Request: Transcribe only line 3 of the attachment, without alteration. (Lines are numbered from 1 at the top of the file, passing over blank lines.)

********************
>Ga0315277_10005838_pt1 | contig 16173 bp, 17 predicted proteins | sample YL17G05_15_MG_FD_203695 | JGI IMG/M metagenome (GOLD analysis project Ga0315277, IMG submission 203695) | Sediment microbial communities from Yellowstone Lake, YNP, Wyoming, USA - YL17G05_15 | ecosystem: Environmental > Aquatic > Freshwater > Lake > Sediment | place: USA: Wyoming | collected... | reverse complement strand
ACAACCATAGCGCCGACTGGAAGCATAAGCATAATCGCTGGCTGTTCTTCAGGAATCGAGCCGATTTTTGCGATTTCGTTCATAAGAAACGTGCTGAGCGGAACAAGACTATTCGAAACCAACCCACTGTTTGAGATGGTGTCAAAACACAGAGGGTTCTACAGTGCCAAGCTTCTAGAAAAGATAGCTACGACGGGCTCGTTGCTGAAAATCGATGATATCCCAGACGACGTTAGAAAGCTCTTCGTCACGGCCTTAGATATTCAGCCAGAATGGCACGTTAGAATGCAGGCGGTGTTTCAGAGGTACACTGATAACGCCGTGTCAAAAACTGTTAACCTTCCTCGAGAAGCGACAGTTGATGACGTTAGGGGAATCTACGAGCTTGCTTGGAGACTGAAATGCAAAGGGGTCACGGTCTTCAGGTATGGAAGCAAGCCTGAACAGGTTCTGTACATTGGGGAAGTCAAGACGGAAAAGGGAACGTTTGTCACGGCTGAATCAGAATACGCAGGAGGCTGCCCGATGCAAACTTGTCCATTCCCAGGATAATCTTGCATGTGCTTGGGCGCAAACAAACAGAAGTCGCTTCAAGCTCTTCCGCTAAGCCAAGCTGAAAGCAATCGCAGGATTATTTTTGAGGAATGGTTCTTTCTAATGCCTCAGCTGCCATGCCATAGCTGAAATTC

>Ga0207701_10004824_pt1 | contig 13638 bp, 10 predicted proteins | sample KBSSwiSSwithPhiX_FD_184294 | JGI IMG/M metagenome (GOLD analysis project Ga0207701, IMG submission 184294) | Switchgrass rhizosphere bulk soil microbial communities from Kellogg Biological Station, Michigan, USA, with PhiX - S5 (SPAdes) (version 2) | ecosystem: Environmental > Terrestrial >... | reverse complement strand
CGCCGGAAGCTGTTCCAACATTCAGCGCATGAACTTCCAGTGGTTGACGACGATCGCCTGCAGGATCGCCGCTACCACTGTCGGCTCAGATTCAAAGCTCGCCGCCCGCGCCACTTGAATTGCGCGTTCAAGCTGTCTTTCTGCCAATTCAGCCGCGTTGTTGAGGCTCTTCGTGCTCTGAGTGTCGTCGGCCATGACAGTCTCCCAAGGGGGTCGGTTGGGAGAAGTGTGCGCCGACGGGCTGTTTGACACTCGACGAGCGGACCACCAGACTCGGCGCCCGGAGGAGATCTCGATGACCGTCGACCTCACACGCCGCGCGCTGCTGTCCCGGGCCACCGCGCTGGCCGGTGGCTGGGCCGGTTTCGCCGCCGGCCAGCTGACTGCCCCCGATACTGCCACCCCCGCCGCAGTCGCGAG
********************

>Ga0207701_10004824_pt1 | contig 13638 bp, 10 predicted proteins | sample KBSSwiSSwithPhiX_FD_184294 | JGI IMG/M metagenome (GOLD analysis project Ga0207701, IMG submission 184294) | Switchgrass rhizosphere bulk soil microbial communities from Kellogg Biological Station, Michigan, USA, with PhiX - S5 (SPAdes) (version 2) | ecosystem: Environmental > Terrestrial >... | reverse complement strand